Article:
2) Get rid of things that qualify as a distraction. This is really part of number one, but it bears repeating because it’s so important! I recently deleted Facebook from my smartphone because I’d spend an irrational amount of time chasing links on it and commenting on other people’s life stories. I should be living life, not remarking about it from the sidelines. Right? Granted, some would think writing a book isn’t really living, but it is for me. I also had to shove aside my video game addiction. You might need to do that. Whatever your distractions are, figure out which is more important: writing or messing around.

3) Write when there’s downtime. For me, this just barely opened up as a possibility because my 3.5 year-old began going to preschool two days a week. Stoker drops him off on his way to work and baby Z takes a nap. I can potentially get 600 words in before she wakes up and I have to go pick up CW. When is YOUR downtime? Do you have a half-hour or hour lunch break everyday? When I was working as an editor, my lunch hour was my writing time. I snacked and scribbled. Figure out your free time and focus. Some nights I can work once the kids are in bed. Can you?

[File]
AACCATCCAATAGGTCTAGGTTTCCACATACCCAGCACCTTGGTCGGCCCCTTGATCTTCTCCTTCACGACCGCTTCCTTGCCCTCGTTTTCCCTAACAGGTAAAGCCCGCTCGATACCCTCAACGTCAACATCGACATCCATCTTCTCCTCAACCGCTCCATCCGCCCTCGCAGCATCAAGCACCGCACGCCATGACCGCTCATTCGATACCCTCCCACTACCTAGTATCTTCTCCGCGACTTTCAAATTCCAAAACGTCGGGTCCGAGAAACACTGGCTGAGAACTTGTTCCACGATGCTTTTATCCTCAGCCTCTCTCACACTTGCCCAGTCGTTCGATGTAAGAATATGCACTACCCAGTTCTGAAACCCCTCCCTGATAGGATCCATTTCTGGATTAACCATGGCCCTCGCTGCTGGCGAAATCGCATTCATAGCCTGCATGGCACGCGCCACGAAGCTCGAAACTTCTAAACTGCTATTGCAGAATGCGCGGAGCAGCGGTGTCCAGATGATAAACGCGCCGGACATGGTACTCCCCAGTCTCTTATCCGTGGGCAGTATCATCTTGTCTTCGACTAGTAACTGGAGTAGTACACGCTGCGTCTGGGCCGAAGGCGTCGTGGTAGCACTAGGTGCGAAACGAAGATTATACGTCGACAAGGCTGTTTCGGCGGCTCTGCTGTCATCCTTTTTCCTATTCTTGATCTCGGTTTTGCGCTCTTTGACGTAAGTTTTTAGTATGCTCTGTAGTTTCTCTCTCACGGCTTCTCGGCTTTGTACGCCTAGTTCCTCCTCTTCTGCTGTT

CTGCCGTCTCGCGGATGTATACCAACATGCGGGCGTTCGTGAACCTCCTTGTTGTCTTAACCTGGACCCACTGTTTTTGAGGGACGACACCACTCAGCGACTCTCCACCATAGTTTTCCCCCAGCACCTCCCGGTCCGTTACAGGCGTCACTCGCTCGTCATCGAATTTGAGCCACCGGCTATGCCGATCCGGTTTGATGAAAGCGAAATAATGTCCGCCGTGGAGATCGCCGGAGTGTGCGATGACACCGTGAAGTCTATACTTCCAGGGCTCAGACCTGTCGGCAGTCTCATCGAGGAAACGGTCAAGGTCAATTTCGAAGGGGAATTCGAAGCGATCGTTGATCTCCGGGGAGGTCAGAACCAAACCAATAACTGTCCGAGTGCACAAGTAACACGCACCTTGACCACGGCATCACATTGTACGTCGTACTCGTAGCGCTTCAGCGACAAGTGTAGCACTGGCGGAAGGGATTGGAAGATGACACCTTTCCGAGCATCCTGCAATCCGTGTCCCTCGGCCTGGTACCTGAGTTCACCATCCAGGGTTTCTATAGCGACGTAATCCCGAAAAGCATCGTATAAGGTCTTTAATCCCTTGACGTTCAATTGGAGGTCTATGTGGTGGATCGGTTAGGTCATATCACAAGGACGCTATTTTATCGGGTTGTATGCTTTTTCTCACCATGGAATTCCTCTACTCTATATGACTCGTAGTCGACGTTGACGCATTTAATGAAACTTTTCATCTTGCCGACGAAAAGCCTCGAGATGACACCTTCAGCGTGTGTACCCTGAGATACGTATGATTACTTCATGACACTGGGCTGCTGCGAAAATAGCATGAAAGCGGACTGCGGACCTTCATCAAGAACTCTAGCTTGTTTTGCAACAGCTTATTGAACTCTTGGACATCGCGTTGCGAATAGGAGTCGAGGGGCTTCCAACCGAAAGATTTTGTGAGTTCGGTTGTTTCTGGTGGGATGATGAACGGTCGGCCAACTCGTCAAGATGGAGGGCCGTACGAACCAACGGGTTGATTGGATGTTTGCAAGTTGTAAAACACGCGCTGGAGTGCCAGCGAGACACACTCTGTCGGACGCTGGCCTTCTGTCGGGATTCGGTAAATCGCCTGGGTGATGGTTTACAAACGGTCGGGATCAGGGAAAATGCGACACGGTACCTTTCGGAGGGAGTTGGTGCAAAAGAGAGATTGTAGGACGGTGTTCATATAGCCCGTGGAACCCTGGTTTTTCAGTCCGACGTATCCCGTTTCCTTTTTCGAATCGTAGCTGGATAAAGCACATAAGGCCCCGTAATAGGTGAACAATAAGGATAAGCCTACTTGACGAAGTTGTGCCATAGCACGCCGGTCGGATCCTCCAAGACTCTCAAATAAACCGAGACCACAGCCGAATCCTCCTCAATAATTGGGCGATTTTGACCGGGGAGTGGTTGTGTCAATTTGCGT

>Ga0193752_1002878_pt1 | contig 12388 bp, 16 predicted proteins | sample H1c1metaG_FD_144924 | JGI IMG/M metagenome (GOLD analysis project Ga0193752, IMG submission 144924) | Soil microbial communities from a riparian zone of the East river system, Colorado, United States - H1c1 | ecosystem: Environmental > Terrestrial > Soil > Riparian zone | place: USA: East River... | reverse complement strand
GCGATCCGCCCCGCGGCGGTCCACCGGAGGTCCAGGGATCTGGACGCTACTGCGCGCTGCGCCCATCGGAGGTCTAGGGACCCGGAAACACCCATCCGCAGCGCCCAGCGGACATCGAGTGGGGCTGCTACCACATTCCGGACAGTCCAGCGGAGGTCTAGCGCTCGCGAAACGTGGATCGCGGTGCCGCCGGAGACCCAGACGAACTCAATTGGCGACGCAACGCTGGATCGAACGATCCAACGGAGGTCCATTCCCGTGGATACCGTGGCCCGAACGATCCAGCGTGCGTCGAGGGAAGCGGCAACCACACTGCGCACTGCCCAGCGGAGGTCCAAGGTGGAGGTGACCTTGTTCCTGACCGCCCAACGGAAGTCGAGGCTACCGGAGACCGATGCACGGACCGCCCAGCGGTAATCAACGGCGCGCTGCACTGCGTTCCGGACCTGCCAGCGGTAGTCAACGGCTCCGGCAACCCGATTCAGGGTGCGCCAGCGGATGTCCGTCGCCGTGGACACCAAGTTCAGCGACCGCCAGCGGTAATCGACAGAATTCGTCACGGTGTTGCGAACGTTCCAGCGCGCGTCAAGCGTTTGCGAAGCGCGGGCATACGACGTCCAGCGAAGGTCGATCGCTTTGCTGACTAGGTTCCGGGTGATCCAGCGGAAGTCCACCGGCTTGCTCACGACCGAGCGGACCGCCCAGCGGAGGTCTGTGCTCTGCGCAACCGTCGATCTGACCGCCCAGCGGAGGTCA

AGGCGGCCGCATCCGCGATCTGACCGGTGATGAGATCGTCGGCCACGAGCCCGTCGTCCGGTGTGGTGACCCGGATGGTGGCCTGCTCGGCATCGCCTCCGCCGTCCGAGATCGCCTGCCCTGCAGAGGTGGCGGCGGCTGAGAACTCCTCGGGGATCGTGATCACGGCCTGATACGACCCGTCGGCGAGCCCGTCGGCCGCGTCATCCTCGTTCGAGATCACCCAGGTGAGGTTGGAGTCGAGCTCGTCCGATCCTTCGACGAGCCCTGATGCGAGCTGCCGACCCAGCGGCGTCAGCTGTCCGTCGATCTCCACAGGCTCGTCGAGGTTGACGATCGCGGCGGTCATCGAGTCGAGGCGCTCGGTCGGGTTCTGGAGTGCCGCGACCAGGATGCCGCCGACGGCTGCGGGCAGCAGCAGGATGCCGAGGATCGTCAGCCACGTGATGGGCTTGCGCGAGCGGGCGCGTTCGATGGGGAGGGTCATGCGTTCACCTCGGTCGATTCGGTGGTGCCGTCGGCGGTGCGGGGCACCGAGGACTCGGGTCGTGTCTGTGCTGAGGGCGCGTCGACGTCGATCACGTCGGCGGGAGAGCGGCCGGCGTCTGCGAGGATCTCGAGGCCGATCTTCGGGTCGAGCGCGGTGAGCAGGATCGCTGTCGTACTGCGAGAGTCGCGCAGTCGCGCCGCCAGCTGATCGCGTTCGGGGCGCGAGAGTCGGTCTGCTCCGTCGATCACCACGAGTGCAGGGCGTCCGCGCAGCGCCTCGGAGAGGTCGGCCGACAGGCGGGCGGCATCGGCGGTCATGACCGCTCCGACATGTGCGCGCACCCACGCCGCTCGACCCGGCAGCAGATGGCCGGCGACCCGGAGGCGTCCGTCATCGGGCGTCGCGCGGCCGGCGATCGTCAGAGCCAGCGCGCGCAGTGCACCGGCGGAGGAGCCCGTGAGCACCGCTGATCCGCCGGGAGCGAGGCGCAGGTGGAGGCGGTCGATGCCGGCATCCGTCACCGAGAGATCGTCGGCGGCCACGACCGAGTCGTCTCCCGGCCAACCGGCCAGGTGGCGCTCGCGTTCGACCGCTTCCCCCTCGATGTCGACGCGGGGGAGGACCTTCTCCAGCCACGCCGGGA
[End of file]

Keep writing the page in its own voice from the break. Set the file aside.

4) Think about what you’re going to write before you sit down to write. They say writers live two lives, the one they’re living and the one in their head, which is carefully taking stock of everything and caching it away for material later. Something like that. Whatever. I don’t remember exactly, but the point is, it’s helpful to be aware of your story all the time. For that scene with the characters in the rain? You really want to pay attention to the rain that’s happening today, right now, as you drive/walk to work. This way, when you finally sit down to write, you don’t waste a single minute searching for material. You’ve got it. Burn that keyboard up! Type! (Or scrawl it, if pen and paper is your thing.)